Run your service locally

Before you actually intercept your remote service, you should run a version of the service locally. Make a change to your local service in order to compare with the service in the cluster.

In my example, my local instance of the quote service has a new set of quotes. My service is deployed via Docker containers so I will create a new build and run the service using docker run.

After you edit the code of your own local service, create a new build and run your service.

Take note of the port your local instance of the service is running on. It will be important in the next step. In my example, the quote service is running on localhost:8080 and returns one of the new quotes updated in the new build.

Create an intercept

Now that you have the service running locally, you can create an intercept with Telepresence to intercept traffic going to your service in the cluster and reroute it to your local instance. There are two methods of intercepting traffic you can do: intercept all traffic to the service or intercept certain requests to your service using a preview URL. In this example, we will use preview URLs to create a personal intercept that is shareable via a preview URL.

Telepresence login

In order to use preview URLs you need to login to Ambassador Cloud. Run telepresence login to open your browser and login using your preferred credentials (Github, Gitlab, or Google).

Follow the login process and return to your terminal:

Telepresence intercept

After logging in, you can create a personal intercept with the following command:

text
1telepresence intercept <service_name> --port <local_port>

Replace <service_name> with the name of your service (as listed in telepresence list) and <local_port> with the port you indicated in the previous step.

Telepresence needs to know how your cluster is configured to properly set up the intercept, so it will ask you four questions about how your cluster ingress works.

  1. Your ingress layer 3 address: this will usually be the internal address of your ingress controller using the format <service_name>.namespace.
  2. Ingress layer 4 address: the port which your ingress controller is listening (usually 443 for TLS and 80 for non-TLS)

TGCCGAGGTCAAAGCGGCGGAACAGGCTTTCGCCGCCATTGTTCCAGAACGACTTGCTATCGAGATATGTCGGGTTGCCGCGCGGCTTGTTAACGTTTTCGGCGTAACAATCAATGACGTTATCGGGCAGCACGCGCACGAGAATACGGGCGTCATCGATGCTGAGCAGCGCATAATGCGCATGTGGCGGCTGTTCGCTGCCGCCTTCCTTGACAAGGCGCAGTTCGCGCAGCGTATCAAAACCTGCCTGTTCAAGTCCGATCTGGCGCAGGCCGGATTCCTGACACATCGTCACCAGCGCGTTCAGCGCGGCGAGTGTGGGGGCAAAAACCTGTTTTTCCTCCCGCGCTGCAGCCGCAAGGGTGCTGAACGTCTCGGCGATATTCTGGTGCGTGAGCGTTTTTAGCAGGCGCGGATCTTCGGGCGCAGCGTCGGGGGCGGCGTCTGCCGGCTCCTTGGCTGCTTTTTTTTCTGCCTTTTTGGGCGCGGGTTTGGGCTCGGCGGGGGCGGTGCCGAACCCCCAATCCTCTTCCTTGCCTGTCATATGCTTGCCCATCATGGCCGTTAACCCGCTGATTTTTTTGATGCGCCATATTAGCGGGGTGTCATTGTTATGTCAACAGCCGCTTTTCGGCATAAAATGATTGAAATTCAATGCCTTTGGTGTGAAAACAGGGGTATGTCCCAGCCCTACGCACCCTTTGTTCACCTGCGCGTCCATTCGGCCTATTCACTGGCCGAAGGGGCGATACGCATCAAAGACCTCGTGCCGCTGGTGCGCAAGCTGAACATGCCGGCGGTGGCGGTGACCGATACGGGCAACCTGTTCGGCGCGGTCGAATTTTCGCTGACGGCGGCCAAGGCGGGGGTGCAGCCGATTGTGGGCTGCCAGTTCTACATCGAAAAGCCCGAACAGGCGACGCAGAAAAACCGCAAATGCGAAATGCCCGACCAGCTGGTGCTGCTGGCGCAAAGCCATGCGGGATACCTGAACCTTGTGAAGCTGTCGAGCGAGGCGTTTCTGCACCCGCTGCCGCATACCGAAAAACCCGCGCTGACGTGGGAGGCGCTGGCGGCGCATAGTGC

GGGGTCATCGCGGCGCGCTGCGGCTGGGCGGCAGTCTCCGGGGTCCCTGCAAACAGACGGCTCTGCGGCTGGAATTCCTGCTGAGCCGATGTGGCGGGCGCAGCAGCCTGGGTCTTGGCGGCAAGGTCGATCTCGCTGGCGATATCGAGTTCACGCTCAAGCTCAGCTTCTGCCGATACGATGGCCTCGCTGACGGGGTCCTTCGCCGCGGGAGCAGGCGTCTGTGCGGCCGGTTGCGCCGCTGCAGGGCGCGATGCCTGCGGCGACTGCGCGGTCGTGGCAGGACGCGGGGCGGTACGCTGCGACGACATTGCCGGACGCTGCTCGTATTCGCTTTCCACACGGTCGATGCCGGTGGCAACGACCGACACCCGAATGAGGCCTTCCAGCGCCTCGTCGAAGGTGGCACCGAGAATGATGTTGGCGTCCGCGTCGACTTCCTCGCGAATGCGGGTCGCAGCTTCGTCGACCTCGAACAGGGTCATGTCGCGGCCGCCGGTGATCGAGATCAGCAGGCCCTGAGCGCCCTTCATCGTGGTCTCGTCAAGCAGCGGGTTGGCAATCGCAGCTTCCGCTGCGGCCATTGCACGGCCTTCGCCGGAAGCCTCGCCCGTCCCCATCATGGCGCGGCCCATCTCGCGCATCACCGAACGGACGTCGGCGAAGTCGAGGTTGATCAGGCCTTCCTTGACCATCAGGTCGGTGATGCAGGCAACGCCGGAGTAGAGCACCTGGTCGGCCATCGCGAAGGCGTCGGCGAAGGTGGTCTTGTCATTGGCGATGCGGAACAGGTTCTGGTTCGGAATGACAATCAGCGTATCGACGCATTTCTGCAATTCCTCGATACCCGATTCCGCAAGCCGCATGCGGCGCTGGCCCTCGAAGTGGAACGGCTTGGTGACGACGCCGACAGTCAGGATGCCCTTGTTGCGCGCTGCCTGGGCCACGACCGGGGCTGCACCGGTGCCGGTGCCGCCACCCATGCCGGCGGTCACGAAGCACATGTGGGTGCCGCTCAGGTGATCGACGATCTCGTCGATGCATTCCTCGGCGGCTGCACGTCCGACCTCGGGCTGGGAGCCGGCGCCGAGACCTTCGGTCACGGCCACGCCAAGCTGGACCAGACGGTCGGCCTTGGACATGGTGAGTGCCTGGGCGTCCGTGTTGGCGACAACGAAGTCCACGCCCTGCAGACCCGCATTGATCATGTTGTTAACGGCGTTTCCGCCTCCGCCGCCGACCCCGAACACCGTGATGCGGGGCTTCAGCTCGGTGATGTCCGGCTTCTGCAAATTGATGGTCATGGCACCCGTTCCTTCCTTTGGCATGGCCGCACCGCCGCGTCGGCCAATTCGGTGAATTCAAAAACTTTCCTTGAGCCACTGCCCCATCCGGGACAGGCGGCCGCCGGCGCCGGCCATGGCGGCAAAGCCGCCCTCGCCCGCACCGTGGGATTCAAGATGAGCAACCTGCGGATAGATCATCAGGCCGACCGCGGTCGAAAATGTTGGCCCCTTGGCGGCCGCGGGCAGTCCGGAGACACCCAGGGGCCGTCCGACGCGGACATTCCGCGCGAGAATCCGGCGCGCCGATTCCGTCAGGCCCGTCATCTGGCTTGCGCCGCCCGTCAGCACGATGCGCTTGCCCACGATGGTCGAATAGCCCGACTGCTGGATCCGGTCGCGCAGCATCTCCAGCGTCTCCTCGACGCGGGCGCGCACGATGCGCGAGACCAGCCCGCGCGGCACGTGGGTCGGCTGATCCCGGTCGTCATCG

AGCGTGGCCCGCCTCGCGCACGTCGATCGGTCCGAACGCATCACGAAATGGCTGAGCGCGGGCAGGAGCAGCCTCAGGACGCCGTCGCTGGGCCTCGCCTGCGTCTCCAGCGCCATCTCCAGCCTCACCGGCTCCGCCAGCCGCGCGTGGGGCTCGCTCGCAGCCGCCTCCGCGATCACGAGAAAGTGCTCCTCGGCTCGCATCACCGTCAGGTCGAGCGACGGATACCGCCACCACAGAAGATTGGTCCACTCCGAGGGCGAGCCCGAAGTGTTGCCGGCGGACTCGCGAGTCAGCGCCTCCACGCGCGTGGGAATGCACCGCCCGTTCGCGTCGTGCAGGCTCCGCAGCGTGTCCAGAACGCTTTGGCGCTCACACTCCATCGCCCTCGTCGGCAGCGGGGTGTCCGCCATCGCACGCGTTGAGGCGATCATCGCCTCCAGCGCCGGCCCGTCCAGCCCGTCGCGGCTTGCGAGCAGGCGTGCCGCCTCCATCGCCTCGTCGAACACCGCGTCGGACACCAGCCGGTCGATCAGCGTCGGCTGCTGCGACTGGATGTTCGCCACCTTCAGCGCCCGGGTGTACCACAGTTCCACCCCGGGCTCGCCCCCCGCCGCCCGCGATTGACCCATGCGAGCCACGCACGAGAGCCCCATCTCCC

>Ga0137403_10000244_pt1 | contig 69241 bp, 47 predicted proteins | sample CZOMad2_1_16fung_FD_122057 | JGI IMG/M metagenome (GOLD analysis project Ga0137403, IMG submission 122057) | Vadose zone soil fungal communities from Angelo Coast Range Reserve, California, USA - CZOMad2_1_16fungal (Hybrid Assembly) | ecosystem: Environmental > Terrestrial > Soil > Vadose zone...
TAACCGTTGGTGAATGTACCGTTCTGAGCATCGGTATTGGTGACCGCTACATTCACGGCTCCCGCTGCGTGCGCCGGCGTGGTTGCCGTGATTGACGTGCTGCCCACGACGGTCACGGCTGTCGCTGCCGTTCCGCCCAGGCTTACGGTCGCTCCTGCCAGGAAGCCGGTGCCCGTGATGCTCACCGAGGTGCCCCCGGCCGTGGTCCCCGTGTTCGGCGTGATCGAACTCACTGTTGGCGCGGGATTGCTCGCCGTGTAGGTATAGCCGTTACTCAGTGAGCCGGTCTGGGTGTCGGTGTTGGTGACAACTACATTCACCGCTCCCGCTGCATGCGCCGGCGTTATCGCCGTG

3. Ingress TLS encryption: whether your ingress controller expects TLS communication on the specified port or not
  4. Layer 5 hostname: If your ingress routes traffic via a host name enter it here

After answering the questions, telepresence will create the intercept and return a preview URL.

With the preview URL, traffic that was going to your remote service is now rerouted to the service running locally and you can test your changes as if they were already deployed in the cluster. I can access my quote service using the same prefix I normally would in the cluster.

Notice how the remote service in your cluster has been unaffected. In my example, it still returns one of the old quotes.

Telepresence’s preview URLs allow you to test and debug changes to your service without affecting the cluster or anyone else who may be working with the cluster. The preview URL can also be shared and is accessible to others, so collaboration becomes incredibly easy and simple.

Congratulations, you’ve successfully installed Telepresence and created an “intercept” routing traffic from your cluster to your local environment!

Troubleshooting

If you encounter errors while trying to create or access your preview URL, you may have configured your intercept incorrectly. Use telepresence leave <service_name> to remove the intercept and then create a new intercept again. Make sure to answer the four questions with the correct configurations for your cluster. Telepresence tries to determine these settings for you, but the given defaults may not always be appropriate for your cluster.

Find more troubleshooting tips here.

Next steps

  • Get started with Telepresence for Windows with the new quickstart
  • Learn more about Telepresence and its architecture
  • Join the Windows Telepresence community in the #telepresence-windows Slack channel